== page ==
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Has Government declared war on the police Forces face growing attack over value for money and time spent on the beat
Recorded crime drops by at least 10% in 19/43 force areas as budgets fallMore than 20,000 officers supplementing income with extra work, up 20%Police spend eight minutes an hour on frontline duties; 12% of working dayMP Keith Vaz: Recent events have 'shaken public confidence in our police'
17:22 GMT, 30 December 2012
Police forces were tonight facing a growing attack from the Government as tensions grew over their value for money following the fallout from the Andrew Mitchell ‘Plebgate’ affair.
Recorded crime fell by at least a tenth in 19 of 43 force areas across England and Wales, official figures showed – while budgets went down by just under 10 per cent, reported The Sunday Times.
And another investigation by the Mail on Sunday found that more than 20,000 officers and staff are moonlighting in their spare time – a figure that has soared by almost 20 per cent in a single year.
Effective policing: Recorded crime fell by at least a tenth in 19 of 43 force areas across England and Wales, official figures showed – while budgets went down by just under 10 per cent
Meanwhile the Sun reported that police
spend just eight minutes in every hour on frontline duties, accounting
for just 12 per cent of their working day – a fall from 15 per cent of
the day in 2004-2005.
Conservative MP Priti Patel said the figures were 'alarming', and added: 'In the age of austerity, it is vital that police resources are properly targeted – that means making them more visible to the public.'
report came as influential MP Keith Vaz said recent events such as the
Hillsborough Inquiry and the former chief whip’s 'Plebgate' have 'shaken
the public’s confidence in the great British bobby'.
Mr Mitchell resigned in October after
police accused him of calling them ‘plebs’ after they refused to let
him take his bike out of the main gates.
He has admitted swearing at police,
but denied calling them offensive names. However CCTV coverage released
earlier this month appeared to cast doubt on the police version of
Controversy: The alleged altercation between former chief whip Andrew Mitchell and police officers at the gates of Downing Street earlier this year was dubbed 'Plebgate'
Mr Vaz told the Sunday Express: ‘When questioned, almost half of police officers say they would prefer to work in another job, while more than 90 per cent feel that they lack Government support.’
Meanwhile it was revealed more than one in ten officers in England and Wales supplement income with extra work, raising questions about whether their outside interests conflict with police duties.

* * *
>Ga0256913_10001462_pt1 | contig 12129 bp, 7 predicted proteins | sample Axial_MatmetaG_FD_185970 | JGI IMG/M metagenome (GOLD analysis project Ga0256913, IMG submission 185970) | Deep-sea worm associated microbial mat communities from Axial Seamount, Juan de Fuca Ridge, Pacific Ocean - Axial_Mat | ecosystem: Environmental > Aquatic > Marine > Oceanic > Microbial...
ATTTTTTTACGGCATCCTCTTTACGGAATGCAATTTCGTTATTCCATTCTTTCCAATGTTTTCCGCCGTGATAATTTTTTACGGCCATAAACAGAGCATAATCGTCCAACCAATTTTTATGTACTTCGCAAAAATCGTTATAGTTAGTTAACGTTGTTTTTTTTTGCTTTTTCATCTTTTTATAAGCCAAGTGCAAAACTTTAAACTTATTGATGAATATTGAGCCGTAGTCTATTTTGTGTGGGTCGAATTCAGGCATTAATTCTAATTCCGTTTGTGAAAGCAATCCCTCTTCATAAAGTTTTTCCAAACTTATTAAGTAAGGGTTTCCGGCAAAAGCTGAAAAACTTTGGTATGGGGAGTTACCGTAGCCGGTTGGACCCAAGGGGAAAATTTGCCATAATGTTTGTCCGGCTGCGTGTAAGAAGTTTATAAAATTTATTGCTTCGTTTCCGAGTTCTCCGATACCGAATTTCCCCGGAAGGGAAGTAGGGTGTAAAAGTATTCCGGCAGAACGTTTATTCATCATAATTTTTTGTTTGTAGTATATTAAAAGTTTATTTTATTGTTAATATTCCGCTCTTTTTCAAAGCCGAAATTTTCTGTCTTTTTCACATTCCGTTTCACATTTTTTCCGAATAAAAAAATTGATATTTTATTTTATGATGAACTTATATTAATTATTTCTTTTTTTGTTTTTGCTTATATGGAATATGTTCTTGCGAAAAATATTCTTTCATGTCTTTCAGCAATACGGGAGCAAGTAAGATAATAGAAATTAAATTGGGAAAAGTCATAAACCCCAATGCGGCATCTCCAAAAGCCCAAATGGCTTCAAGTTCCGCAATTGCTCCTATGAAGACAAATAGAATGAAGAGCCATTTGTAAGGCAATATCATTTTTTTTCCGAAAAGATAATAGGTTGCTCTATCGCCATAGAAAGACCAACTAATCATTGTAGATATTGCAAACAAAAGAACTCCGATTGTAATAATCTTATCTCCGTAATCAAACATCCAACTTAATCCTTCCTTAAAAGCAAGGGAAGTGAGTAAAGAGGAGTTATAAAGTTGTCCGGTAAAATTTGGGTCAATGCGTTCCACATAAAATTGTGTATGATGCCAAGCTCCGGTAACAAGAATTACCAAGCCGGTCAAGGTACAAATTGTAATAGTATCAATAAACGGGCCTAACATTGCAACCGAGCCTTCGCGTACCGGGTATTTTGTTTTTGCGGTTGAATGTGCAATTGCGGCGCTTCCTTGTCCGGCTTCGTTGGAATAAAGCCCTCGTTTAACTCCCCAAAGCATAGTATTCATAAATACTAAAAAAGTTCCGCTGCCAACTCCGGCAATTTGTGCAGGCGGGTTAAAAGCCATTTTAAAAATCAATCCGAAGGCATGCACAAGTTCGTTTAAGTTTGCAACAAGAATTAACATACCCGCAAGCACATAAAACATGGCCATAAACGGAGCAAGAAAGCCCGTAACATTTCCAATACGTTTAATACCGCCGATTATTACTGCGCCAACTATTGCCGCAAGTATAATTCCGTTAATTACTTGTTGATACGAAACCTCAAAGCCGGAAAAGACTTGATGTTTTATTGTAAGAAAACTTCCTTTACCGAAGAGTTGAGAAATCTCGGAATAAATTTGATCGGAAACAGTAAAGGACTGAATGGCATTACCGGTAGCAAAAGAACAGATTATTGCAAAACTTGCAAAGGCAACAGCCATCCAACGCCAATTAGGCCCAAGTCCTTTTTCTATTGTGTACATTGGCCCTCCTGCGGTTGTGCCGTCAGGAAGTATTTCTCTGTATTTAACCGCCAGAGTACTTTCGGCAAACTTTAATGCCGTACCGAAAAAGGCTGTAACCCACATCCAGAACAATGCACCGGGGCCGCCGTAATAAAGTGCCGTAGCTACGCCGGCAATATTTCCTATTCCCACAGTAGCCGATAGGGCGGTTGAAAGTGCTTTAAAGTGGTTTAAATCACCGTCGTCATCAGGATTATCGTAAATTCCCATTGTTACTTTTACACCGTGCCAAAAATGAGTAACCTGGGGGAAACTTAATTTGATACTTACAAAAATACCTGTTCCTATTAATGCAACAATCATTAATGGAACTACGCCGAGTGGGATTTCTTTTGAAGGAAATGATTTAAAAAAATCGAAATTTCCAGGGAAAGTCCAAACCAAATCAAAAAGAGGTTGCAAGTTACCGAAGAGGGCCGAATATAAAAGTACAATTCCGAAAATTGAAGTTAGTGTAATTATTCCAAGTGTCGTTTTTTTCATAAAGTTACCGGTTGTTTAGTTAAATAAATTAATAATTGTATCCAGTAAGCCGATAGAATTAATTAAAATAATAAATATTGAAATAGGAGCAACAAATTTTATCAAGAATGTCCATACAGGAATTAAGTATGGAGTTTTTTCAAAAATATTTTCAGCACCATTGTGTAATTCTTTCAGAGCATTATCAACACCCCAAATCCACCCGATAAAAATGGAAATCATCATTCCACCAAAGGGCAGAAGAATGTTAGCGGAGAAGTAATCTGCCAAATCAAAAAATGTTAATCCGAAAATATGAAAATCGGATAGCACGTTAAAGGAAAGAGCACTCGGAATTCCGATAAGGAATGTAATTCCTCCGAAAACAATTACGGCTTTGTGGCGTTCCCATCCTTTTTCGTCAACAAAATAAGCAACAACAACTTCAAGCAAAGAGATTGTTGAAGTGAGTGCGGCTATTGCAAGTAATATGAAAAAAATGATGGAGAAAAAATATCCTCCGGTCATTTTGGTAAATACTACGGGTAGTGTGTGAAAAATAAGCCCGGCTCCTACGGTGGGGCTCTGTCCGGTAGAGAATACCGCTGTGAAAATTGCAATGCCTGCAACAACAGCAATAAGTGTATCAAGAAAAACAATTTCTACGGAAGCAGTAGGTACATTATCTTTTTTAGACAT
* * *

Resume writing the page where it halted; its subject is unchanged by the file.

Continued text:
Work carried out by off-duty staff
ranges from a counter-terrorism specialist working as a vicar to a
personnel assistant teaching pole-dancing. There are even pallbearers
and an ice-cream salesman.
Among the biggest crime falls in
police areas from June 2010 to June 2012 were a 22 per cent drop in
Nottinghamshire, an 18 per cent fall in Northumbria and a 13 per cent
cut in West Midlands.
Lacking confidence: Influential MP Keith Vaz (right) said recent events such as the Hillsborough Inquiry and former chief whip Andrew Mitchell's 'Plebgate' have 'shaken the public’s confidence in the great British bobby'
But police forces were criticised today for spending so little time on the streets, amid claims most of the 90,000 bill for each of Britain’s 149,000 officers is spent on them cutting through red tape.
The TaxPayers’ Alliance report in the Sun showed West Yorkshire, Cleveland and Norfolk were the forces with the best visibility – and the worst were City of London, Warwickshire and West Midlands.
Among the biggest crime falls in police areas from June 2010 to June 2012 were a 22 per cent drop in Nottinghamshire, an 18 per cent fall in Northumbria and a 13 per cent cut in West Midlands.
Hertfordshire also dropped 14 per cent. Budgets have been cut over two financial years in those areas from 9 per cent to 13 per cent, reported The Sunday Times.
A spokesman for the Police Federation of England and Wales did not return a request for comment.
But chairman Steve Williams told the Sunday Times that the fall in crime in force areas across the country was 'testament to the hard work and dedication displayed by police officers'.